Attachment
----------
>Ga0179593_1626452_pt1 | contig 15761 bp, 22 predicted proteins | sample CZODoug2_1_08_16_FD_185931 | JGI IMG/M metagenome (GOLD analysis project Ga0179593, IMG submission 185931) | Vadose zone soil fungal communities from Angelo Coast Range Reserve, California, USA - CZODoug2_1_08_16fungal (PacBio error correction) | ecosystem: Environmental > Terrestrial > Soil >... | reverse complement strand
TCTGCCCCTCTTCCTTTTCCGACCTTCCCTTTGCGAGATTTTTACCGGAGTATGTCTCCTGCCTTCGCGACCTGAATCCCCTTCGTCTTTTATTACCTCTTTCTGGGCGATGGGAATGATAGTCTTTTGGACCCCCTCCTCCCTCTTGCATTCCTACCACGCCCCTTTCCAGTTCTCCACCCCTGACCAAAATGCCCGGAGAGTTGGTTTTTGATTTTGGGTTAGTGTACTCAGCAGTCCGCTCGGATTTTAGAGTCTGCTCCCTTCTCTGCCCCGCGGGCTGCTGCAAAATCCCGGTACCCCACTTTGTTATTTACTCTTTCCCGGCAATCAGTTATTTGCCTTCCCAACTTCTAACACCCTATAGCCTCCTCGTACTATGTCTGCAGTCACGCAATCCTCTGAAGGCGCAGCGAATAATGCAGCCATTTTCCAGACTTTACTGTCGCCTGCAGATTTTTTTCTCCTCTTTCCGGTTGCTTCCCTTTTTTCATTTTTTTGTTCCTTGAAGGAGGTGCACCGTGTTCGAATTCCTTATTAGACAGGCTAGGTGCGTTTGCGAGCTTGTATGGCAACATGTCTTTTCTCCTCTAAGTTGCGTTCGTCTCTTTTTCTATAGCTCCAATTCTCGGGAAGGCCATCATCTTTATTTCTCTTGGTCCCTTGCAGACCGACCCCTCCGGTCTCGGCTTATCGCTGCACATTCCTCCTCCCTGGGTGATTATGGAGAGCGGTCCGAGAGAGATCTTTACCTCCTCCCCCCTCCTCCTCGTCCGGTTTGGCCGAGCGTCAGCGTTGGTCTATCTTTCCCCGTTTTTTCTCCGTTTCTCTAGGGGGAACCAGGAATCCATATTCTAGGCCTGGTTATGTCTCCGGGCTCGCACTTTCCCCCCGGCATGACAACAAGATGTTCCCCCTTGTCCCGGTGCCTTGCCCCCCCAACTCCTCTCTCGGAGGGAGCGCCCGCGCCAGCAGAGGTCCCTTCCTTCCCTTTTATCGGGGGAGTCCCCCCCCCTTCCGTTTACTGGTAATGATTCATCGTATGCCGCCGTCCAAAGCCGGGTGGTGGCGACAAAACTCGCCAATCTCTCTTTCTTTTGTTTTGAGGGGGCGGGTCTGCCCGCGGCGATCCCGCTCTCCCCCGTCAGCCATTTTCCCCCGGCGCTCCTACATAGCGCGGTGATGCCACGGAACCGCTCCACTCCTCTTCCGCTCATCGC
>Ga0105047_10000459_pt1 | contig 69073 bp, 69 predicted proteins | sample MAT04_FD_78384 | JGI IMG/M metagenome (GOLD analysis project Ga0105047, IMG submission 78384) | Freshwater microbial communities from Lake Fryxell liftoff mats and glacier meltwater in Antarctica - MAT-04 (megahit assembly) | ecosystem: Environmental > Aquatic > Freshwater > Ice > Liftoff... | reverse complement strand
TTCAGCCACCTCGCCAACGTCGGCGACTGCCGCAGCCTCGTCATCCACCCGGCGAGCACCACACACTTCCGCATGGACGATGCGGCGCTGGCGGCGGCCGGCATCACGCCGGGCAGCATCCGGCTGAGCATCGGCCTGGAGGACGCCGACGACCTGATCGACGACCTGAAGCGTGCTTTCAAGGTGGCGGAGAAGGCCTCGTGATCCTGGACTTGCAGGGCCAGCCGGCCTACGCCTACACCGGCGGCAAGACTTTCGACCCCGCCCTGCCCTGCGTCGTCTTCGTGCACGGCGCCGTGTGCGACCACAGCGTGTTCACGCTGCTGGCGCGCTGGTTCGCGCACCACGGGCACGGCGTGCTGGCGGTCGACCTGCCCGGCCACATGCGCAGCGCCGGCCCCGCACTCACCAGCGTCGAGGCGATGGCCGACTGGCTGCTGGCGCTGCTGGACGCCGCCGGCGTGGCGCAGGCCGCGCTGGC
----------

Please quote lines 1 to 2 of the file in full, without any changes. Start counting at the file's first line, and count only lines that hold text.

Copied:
>Ga0179593_1626452_pt1 | contig 15761 bp, 22 predicted proteins | sample CZODoug2_1_08_16_FD_185931 | JGI IMG/M metagenome (GOLD analysis project Ga0179593, IMG submission 185931) | Vadose zone soil fungal communities from Angelo Coast Range Reserve, California, USA - CZODoug2_1_08_16fungal (PacBio error correction) | ecosystem: Environmental > Terrestrial > Soil >... | reverse complement strand
TCTGCCCCTCTTCCTTTTCCGACCTTCCCTTTGCGAGATTTTTACCGGAGTATGTCTCCTGCCTTCGCGACCTGAATCCCCTTCGTCTTTTATTACCTCTTTCTGGGCGATGGGAATGATAGTCTTTTGGACCCCCTCCTCCCTCTTGCATTCCTACCACGCCCCTTTCCAGTTCTCCACCCCTGACCAAAATGCCCGGAGAGTTGGTTTTTGATTTTGGGTTAGTGTACTCAGCAGTCCGCTCGGATTTTAGAGTCTGCTCCCTTCTCTGCCCCGCGGGCTGCTGCAAAATCCCGGTACCCCACTTTGTTATTTACTCTTTCCCGGCAATCAGTTATTTGCCTTCCCAACTTCTAACACCCTATAGCCTCCTCGTACTATGTCTGCAGTCACGCAATCCTCTGAAGGCGCAGCGAATAATGCAGCCATTTTCCAGACTTTACTGTCGCCTGCAGATTTTTTTCTCCTCTTTCCGGTTGCTTCCCTTTTTTCATTTTTTTGTTCCTTGAAGGAGGTGCACCGTGTTCGAATTCCTTATTAGACAGGCTAGGTGCGTTTGCGAGCTTGTATGGCAACATGTCTTTTCTCCTCTAAGTTGCGTTCGTCTCTTTTTCTATAGCTCCAATTCTCGGGAAGGCCATCATCTTTATTTCTCTTGGTCCCTTGCAGACCGACCCCTCCGGTCTCGGCTTATCGCTGCACATTCCTCCTCCCTGGGTGATTATGGAGAGCGGTCCGAGAGAGATCTTTACCTCCTCCCCCCTCCTCCTCGTCCGGTTTGGCCGAGCGTCAGCGTTGGTCTATCTTTCCCCGTTTTTTCTCCGTTTCTCTAGGGGGAACCAGGAATCCATATTCTAGGCCTGGTTATGTCTCCGGGCTCGCACTTTCCCCCCGGCATGACAACAAGATGTTCCCCCTTGTCCCGGTGCCTTGCCCCCCCAACTCCTCTCTCGGAGGGAGCGCCCGCGCCAGCAGAGGTCCCTTCCTTCCCTTTTATCGGGGGAGTCCCCCCCCCTTCCGTTTACTGGTAATGATTCATCGTATGCCGCCGTCCAAAGCCGGGTGGTGGCGACAAAACTCGCCAATCTCTCTTTCTTTTGTTTTGAGGGGGCGGGTCTGCCCGCGGCGATCCCGCTCTCCCCCGTCAGCCATTTTCCCCCGGCGCTCCTACATAGCGCGGTGATGCCACGGAACCGCTCCACTCCTCTTCCGCTCATCGC